Tag Archives: Bern Nix

The Need for a Revision of the Concept of Musical Professionalism

Text by Dawoud Kringle

Bern NixSeveral weeks before this writing, guitar master Bern Nix passed away. He was an elder master with astonishing musical abilities, and an impressive resume behind him. Yet he was in poverty, living in dire straits for years. His is an old story that seems to keep repeating itself. 

This myth of the inevitability of the “starving artist” is self perpetuating. It seems that people on all sides of the equation have it so ingrained into their subconscious that it’s almost expected that musicians be impoverished, ignored, and mistreated. 

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Underrated “Harmolodics” Master Guitarist Bern Nix Remembered

Bern NixText by Dawoud Kringle

The world of improvised music was shocked to learn of the passing of master guitarist Bern Nix.

Born in 1950, Nix moved to New York City, and made a living for a while as a guitar teacher. He succeeded James Blood Ulmer in Ornette Coleman’s Prime Time band, and in 1985 formed his own band. In 1993, the band released the album Alarms and Excursions. Nix released solo recordings such as Low Barometer (an acoustic recording), Less is More, and Negative Capability. Nix also performed with Jayne Cortez, John Zorn, Marc Ribot, Elliot Sharp, Jemeel Moondoc, James Chance, Kip Hanrahan, and Roland Shannon Jackson. In recent years, Nix performed regularly at the Vision Festival, and at smaller local venues. He worked with his quartet The Bern Nix Quartet (featuring Matt Lavelle, François Grillot and Reggie Sylvester), Cheryl Pyle’s Beyond Group, and with ensembles led by Ras Moshe Burnett.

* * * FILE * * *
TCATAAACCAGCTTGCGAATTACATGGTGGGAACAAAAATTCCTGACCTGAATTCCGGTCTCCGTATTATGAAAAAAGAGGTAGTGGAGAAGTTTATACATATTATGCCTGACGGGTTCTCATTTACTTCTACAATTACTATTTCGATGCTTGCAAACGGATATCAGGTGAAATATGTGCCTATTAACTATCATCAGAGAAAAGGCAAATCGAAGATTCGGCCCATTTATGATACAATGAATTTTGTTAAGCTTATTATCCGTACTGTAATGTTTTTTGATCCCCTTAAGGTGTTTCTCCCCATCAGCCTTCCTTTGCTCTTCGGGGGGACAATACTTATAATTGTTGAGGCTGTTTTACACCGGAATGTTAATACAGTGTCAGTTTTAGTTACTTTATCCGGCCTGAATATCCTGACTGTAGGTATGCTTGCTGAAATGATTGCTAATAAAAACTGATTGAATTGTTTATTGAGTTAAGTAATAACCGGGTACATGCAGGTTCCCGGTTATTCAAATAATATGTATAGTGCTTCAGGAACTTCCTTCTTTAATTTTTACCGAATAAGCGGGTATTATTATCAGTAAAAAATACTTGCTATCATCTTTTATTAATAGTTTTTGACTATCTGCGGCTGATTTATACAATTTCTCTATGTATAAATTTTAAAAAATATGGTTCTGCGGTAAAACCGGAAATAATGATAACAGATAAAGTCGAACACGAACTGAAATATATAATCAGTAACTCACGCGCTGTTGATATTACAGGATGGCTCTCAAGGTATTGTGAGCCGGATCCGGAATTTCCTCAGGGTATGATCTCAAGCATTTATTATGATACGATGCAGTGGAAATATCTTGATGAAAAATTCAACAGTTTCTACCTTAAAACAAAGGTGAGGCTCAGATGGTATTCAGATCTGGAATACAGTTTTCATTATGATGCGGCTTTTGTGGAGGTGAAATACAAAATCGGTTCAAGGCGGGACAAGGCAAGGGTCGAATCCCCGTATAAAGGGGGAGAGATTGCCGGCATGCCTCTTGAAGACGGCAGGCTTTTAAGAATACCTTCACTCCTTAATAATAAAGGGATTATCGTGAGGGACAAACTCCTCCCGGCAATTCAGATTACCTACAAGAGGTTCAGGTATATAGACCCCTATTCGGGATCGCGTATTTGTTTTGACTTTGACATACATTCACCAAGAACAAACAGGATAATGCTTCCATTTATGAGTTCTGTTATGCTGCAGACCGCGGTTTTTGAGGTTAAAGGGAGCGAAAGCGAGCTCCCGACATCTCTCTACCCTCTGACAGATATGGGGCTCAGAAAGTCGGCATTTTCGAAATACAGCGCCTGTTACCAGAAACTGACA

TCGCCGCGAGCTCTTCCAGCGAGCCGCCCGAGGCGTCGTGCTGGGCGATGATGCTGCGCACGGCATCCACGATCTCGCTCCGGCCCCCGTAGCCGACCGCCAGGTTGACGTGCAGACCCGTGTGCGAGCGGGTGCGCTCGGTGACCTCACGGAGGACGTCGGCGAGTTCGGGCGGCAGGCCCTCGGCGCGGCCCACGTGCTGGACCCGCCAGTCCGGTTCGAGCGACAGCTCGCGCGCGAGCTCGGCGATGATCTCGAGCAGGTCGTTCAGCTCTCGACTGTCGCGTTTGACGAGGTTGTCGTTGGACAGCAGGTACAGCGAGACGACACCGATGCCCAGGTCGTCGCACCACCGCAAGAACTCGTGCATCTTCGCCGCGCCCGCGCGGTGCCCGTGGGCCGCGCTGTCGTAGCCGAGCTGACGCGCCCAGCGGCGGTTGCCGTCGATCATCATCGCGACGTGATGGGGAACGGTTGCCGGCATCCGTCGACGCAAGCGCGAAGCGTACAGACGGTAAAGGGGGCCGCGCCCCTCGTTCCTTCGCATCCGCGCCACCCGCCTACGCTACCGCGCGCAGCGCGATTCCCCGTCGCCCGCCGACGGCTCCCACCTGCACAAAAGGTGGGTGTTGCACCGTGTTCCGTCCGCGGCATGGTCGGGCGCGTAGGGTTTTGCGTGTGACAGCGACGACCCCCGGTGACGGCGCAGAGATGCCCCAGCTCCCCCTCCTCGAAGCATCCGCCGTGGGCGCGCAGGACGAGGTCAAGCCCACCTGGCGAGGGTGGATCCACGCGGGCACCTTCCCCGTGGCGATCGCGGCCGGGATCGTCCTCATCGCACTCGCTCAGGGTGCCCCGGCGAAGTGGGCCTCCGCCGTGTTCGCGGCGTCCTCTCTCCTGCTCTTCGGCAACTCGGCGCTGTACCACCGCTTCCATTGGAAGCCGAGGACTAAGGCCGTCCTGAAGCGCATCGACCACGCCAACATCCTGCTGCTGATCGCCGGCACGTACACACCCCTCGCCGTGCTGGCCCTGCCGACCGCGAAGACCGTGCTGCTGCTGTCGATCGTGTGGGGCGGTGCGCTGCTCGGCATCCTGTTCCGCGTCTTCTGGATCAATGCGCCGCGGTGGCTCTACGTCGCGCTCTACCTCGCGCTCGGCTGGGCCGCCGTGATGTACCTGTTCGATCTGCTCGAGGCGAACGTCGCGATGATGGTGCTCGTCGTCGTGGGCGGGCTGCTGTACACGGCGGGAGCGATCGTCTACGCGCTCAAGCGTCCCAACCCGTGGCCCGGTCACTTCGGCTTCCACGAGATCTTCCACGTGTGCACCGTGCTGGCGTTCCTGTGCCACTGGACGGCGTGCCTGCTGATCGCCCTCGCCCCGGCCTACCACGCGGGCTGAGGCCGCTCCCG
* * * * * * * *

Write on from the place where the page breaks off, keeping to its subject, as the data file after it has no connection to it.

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VISION FESTIVAL 18 Report P.1: feat. Steve Dalachinsky/Connie Crothers Duo and Bern Nix Quartet

image003Date: June 14, 2013
Venue: the Roulette (NY)

Concert review by John Pietaro

While the Vision Festival stands out as perhaps the preeminent vehicle for experimental, improvisation-based musics in the nation, it has also been controversial in its dogged pursuit of star-status performers that are can draw large audiences. Sad that the scheduling continues to make lesser-known performers feel closed out but one cannot deny that the organizers know how to program concerts that never fail to blow the roof off of the house. This year’s Festival was packed with brilliance but time constraints allowed me to choose but part of one evening and so, as legendary harmolodic guitarist Bern Nix has finally been called to the Vision stage, I couldn’t miss this one. Happily, the noted poet Steve Dalachinsky, a welcome mainstay of Vision from the start, had the opening set of the evening, one he performed with long-time jazz pianist Connie Crothers. This pairing of spoken word/piano and guitar-based combo appeared to be opposing forces initially but the evidence was in quickly, proclaiming that this was another Vision Festival bit of programming genius…

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